Southeast Asian rap-rock supergroup Project E.A.R. have returned with the new single ‘Dark Times’ – one of the last songs ever recorded by member Jamir Garcia, the Slapshock frontman whose death last November left the Filipino music world in mourning.
Out today (January 22), ‘Dark Times’ is a purposeful departure from Project E.A.R.’s more party-oriented material. Garcia wrote its lyrics hoping to uplift listeners who were struggling amid the tumultuous events of 2020, his bandmates Moots (of Malaysian band Pop Shuvit) and Dandee (of Thailand’s Bangkok Invaders) told NME.
‘Dark Times’, which is a collaboration with lauded American producer Butch Vig (who produced Nirvana’s ‘Nevermind’, among other acclaimed rock albums), stemmed from a sketch that James Dewees (formerly of My Chemical Romance and The Get Up Kids) sent the band. It serves as a preview of a five-track EP from Project E.A.R. out next month, proceeds of which will be channelled into a trust fund for Garcia’s children and partner.
The EP will include other songs Project E.A.R. wrote with Garcia, and also a tribute song to him called ‘Fade To Black,’ Moots and Dandee told NME. The closing track on the EP, it will feature some of the collective’s early members and collaborators, as well as some of Garcia’s Slapshock bandmates and other musicians in the Philippines’ metal scene who were close to him.
Project E.A.R. was co-founded by Moots, Dandee and Garcia, and has over the years invited many other Southeast Asian artists into the fold. In 2008, the supergroup made their official debut on the MTV Asia Awards stage with a lineup that included members of Thaitanium, Indonesia’s Saint Loco and Singapore’s Ahli Fiqir. In 2013, Project E.A.R. released the album ‘REvolution’, which featured contributions from Joe Flizzow, Angels & Airwaves’ Dave Kennedy and more.
Moots and Dandee talked to NME about their plans to release Garcia’s final songs for Project E.A.R., what they miss about him, and the future of the group after Jamir Garcia. Stream ‘Dark Times’ and read the conversation with Moots and Dandee below.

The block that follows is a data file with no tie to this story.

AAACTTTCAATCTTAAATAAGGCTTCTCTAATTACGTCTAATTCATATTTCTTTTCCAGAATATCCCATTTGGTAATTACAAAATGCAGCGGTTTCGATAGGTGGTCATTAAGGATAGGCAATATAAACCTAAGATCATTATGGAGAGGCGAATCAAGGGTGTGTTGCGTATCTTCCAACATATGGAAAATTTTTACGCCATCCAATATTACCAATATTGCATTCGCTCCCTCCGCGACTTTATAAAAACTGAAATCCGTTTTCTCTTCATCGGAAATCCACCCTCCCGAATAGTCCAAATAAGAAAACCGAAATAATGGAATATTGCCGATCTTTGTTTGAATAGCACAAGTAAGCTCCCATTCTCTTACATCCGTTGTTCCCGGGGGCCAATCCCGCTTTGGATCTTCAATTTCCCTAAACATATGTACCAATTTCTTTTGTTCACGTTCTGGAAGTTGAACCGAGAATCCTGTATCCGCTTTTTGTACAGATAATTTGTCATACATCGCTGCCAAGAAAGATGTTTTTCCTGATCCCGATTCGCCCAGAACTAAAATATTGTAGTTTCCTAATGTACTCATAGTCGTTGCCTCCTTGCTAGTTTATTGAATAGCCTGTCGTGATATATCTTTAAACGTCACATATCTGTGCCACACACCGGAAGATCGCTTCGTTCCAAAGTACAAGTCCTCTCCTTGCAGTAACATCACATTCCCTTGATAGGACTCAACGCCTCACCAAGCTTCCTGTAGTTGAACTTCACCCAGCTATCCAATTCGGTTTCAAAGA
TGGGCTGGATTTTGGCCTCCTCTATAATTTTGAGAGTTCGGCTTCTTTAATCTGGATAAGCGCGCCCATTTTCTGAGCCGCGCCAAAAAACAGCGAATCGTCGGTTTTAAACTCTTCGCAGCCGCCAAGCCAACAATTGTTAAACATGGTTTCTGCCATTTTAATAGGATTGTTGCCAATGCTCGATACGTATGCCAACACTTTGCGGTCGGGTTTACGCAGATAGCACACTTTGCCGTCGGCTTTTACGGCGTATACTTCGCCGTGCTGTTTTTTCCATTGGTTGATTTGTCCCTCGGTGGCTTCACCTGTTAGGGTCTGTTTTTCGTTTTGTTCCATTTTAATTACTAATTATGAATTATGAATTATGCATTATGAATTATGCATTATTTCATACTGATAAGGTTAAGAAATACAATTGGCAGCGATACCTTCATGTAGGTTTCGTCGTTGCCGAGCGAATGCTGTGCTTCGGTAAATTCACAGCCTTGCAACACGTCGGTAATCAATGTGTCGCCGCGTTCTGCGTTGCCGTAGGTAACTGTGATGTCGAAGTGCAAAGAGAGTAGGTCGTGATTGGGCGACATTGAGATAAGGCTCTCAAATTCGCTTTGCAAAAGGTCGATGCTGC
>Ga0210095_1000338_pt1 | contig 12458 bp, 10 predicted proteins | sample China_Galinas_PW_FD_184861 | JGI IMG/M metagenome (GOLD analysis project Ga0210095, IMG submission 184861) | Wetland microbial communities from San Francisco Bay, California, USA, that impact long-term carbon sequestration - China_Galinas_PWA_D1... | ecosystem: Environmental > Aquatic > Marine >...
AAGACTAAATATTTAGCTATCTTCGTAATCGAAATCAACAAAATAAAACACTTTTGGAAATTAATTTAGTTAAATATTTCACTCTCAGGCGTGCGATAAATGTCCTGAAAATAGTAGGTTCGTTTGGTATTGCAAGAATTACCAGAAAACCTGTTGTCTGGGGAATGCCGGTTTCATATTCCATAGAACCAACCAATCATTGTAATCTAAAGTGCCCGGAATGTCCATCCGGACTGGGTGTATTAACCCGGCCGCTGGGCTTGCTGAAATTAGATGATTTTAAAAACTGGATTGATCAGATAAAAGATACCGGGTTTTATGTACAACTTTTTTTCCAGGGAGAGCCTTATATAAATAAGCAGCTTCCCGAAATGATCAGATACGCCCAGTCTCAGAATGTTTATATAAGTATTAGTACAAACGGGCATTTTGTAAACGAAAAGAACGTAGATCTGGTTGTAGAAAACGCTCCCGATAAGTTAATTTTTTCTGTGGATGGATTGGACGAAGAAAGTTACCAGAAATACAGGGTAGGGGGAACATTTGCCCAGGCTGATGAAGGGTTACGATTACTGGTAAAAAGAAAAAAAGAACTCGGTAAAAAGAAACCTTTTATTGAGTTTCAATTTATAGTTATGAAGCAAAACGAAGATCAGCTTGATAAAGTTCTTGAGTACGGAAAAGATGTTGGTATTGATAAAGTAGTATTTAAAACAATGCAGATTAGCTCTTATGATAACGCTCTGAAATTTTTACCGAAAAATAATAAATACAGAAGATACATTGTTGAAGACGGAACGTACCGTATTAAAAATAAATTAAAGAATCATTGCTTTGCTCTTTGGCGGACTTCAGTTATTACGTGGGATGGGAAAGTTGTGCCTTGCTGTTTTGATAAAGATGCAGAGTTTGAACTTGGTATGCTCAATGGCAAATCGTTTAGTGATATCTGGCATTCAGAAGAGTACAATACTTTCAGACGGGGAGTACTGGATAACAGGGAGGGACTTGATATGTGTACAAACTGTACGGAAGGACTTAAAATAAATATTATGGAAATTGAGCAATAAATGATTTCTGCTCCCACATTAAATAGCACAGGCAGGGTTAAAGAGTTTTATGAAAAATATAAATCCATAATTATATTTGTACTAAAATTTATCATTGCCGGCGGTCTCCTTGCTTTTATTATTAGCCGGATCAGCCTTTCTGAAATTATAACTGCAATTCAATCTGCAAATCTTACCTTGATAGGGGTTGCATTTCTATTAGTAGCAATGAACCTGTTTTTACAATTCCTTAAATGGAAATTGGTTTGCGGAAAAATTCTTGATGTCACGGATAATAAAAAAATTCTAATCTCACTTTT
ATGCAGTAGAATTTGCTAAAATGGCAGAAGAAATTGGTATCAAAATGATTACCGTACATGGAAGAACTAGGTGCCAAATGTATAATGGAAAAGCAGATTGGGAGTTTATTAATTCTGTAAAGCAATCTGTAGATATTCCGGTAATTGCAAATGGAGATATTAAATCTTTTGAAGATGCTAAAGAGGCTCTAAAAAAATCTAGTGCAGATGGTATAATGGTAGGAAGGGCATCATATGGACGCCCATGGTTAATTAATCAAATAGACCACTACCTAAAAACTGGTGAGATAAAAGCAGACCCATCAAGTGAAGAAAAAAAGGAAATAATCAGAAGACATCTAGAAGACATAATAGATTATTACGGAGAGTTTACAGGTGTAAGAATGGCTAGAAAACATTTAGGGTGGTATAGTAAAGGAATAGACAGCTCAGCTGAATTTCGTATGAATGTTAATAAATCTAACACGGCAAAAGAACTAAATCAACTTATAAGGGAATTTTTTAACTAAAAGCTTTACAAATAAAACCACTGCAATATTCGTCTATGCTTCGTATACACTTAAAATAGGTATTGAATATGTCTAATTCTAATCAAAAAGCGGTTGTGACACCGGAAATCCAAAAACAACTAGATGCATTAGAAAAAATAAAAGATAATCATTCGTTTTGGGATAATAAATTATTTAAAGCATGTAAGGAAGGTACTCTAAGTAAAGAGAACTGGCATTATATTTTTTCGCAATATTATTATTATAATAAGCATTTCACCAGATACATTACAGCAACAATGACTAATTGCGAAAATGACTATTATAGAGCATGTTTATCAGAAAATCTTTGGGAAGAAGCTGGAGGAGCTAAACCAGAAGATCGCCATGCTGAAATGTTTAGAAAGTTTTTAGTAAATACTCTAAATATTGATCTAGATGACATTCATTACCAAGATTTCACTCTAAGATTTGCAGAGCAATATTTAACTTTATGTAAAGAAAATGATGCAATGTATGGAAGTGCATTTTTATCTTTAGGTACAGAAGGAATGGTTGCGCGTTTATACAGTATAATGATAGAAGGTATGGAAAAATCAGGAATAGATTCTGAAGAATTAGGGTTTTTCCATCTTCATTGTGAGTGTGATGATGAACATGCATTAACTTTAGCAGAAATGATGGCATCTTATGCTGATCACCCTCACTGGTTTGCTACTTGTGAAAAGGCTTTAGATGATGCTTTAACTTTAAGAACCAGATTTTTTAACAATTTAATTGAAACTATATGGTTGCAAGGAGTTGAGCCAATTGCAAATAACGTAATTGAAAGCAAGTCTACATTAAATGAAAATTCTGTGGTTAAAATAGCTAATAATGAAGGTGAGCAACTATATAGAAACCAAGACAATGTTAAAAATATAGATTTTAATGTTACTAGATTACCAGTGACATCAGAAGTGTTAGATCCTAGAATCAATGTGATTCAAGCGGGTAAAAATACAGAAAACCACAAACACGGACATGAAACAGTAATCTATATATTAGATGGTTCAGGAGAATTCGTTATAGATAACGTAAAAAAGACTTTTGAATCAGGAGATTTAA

‘Dark Times’ must be an emotional release for you both. So I want to start by asking you how you’re feeling.
Moots: Emotionally, I think I can speak for myself and the rest of the boys: it’s always been ups and downs, right? You have your good days, your bad days, and there’s never really getting over losing someone special and close to us all – you just try your best to move on move forward. But the loss, the pain is still there. There’s no such thing as getting over it and we will always have our off days.
When Jamir passed, I think a lot of us were unsure of what we wanted to do and at that point in time, we didn’t want to release anything. But after talking to family, we all realised that the one thing Jamir loved was his music, and it would be a shame if we didn’t release it, because we will want his legacy to live on. That’s why we also decided that this whole release is going to go back to the family – we don’t want to make any money out of it. Whatever comes out of this, it’s going to go to help put a little trust fund together for his three kids and partner.
You shared on social media a snippet of a Zoom call Project E.A.R. had with Butch Vig, where Jamir said that ‘Dark Times’ was not a party song, and that it was “the right time” to address serious topics. Did you know what was on his mind when he was writing the lyrics?
Moots: In all honesty, we were always in touch with Jamir. I spoke to him at least once a week on WhatsApp, or gave him a call every morning because he wakes up early in the morning when his daughter wakes up, same time as me, and I always call him when I’m in the car. And because we were working on ‘Dark Times’, and we wanted to finish off the album.
Just to give you a little bit of context, we recorded an album in 2017 together with James Dewees and Ray Toro from My Chemical Romance. The plan was to release the full album, which was called ‘Conflicts And Resolutions’, in March 2020 and then go on tour for six months. That didn’t happen because of the pandemic. And then because of it we thought: “Do these songs make sense for us to release given what’s happening now?” Then we realised that that’s when Jamir was talking about reworking [an earlier song] ‘Stars’ and ‘Dark Times’.
If you ask me, I think sometimes with mental health and depression, it can be a very deep rabbit hole that you can fall into where things can escalate very fast. I would like to say that at that point in time when he wrote the song, he was fine, because we were speaking every day. I knew he was busy with artwork and stuff.
To answer your question, I think his mindset when he wrote ‘Dark Times’ was really about the message that he wanted to put out there for everybody who was in a bad place during lockdowns, all across the world. Because you must remember, this was probably written in around August or September when everyone was just coming out of their own strict lockdowns, and were waiting for the vaccine. So we wanted to put a song of positivity. Like, during these dark times, let us be your guiding light, and get you out of the dark.